The Invisible Gorilla: And Other Ways Our Intuitions Deceive Us by Christopher Chabris and Daniel Simons is the latest attempt to popularize academic cognitive psychology – and probably the best book of its type.  The title comes from a cute experiment the authors constructed to show just how easily we miss glaring anomalies right in front of our eyes.  Try it; it’s fun.  But their point isn’t merely that people fail to notice the obvious, but that they falsely believe that they do notice the obvious.  Chabris and Simons call this “the illusion of attention”:

We experience far less of our visual world than we think we do.  If we were fully aware of the limits to attention, the illusion would vanish.

The authors actually commissioned their own survey of the public to back up this (and other) claims:

[M]ore than 75 percent of people agreed that they would notice such unexpected events, even when they were focused on something else.

Later chapters expose popular illusions about the accuracy of memory, overestimation of one’s own abilities, prediction, and – my personal favorite – human learning.  Chabris and Simons debunk the Mozart effect, then go after the New Age nostrum that “most people use only 10 percent of their brain capacity”:

This strange belief, a staple of advertisements, self-help books, and comedy routines, has been around so long that some psychologists have conducted historical investigations of its origins… There are so many problems with this belief that it’s hard to know where to begin… First, there is no known way to measure a person’s “brain capacity” or to determine how much of that capacity he or she uses.  Second, when brain tissue produces no activity whatsoever for an extended time, that means it is dead… Finally, there is no reason to suspect that evolution – or even an intelligent designer – would give us an organ that is 90 percent inefficient.

The authors go on to ridicule irrelevant brain scan rhetoric, myths about subliminal persuasion, and claims that you can improve your general mental ability with specific mental exercises.  Instead, they argue that recent experimental psych confirms the century-long literature on Transfer of Learning.  Contrary to popular belief and desperate teachers of irrelevant subjects, learning is highly specific.  The way to get good at X is to extensively practice doing X.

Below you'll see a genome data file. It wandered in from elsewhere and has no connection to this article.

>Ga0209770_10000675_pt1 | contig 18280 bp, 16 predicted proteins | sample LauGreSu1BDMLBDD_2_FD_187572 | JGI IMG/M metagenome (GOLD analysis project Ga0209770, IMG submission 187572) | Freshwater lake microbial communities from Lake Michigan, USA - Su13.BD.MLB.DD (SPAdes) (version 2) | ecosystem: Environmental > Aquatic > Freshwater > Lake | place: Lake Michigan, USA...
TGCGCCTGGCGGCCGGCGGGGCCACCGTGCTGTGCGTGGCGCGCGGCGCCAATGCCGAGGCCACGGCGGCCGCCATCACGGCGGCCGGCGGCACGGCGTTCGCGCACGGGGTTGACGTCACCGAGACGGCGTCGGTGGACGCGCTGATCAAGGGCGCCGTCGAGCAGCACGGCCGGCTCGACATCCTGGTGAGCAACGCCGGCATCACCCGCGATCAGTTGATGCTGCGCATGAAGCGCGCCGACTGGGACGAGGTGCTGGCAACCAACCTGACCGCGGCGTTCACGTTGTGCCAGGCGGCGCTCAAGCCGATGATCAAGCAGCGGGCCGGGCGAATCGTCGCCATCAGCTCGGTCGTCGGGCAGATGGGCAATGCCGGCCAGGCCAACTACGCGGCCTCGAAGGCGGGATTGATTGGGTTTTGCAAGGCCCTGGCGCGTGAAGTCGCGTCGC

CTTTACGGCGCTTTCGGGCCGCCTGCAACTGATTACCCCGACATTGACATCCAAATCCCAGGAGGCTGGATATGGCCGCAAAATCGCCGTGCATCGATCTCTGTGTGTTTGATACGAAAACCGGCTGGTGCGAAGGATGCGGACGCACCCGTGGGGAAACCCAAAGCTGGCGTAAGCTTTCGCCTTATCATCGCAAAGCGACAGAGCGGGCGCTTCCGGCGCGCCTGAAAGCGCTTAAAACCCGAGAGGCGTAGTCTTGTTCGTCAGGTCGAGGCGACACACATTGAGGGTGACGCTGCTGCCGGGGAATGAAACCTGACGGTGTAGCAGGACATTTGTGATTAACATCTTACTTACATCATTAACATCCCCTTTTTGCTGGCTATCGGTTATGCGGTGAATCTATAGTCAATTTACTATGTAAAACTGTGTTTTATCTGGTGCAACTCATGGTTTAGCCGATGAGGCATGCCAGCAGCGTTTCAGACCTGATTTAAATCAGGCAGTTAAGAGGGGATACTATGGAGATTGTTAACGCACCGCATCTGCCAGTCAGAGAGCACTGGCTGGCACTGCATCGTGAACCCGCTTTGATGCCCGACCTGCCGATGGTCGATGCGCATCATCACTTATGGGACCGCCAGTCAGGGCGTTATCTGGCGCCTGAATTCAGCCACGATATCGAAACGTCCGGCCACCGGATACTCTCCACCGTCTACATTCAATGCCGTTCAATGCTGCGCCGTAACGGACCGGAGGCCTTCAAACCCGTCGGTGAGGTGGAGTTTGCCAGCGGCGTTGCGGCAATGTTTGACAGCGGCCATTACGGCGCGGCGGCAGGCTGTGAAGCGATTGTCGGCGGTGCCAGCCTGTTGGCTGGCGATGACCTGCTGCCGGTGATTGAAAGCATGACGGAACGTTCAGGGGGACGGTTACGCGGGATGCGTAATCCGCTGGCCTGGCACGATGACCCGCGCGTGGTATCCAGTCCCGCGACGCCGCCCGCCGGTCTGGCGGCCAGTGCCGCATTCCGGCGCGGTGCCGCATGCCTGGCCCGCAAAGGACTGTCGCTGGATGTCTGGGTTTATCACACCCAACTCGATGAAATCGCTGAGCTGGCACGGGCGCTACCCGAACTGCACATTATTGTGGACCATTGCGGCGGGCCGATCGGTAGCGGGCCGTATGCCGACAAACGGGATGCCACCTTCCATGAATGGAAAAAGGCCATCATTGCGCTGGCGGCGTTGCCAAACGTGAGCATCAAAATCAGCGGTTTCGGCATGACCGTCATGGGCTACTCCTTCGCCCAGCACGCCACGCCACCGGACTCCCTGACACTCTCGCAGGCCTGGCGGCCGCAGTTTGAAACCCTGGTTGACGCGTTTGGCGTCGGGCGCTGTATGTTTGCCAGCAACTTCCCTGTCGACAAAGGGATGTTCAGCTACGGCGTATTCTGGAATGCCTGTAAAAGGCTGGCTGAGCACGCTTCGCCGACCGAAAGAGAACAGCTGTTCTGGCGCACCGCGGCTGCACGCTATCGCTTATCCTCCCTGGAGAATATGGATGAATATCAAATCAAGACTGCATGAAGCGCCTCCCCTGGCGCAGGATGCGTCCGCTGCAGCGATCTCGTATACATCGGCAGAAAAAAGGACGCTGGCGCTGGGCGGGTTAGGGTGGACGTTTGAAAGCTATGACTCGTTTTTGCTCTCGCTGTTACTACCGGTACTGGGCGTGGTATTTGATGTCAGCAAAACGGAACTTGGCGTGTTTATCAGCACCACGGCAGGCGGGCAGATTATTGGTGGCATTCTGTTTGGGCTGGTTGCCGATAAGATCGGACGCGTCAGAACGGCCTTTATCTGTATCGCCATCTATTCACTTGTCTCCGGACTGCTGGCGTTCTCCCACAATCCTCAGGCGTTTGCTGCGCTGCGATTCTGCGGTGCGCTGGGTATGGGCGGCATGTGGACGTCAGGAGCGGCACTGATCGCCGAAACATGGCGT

As an oblivious and forgetful man, I find most of The Invisible Gorilla completely plausible.  After I proof-read my writing on a computer screen, I often print it out and proof-read the hard copy, because I’ve found that merely changing the medium helps me notice overlooked errors.  And I’m so forgetful that I usually follow the rule, “If I want it done, I’d better do it now before I forget.”  My main objection to this book is philosophical.  Chabris and Simons end their book by lashing out at intuition.  But ultimately, as philosopher Michael Huemer argues, intuition (a.k.a. “common sense”) is all we have.  We don’t pit intuition against something else; we pit intuition against intuition.

Take the original invisible gorilla experiment.  It effectively undermines the intuition that almost everyone would notice a stray gorilla in a basketball game.  But the experiment wouldn’t be convincing without support from other intuitions, from “the video wasn’t doctored the second time around,” to “two eminent psychologists wouldn’t lie about their results,” to “my memories about the invisible gorilla experiment are reasonably accurate.”  The correct lesson to draw from the science isn’t that intuition is overrated, but simply that some plausible intuitions must be sacrificed to preserve other, even more plausible intuitions.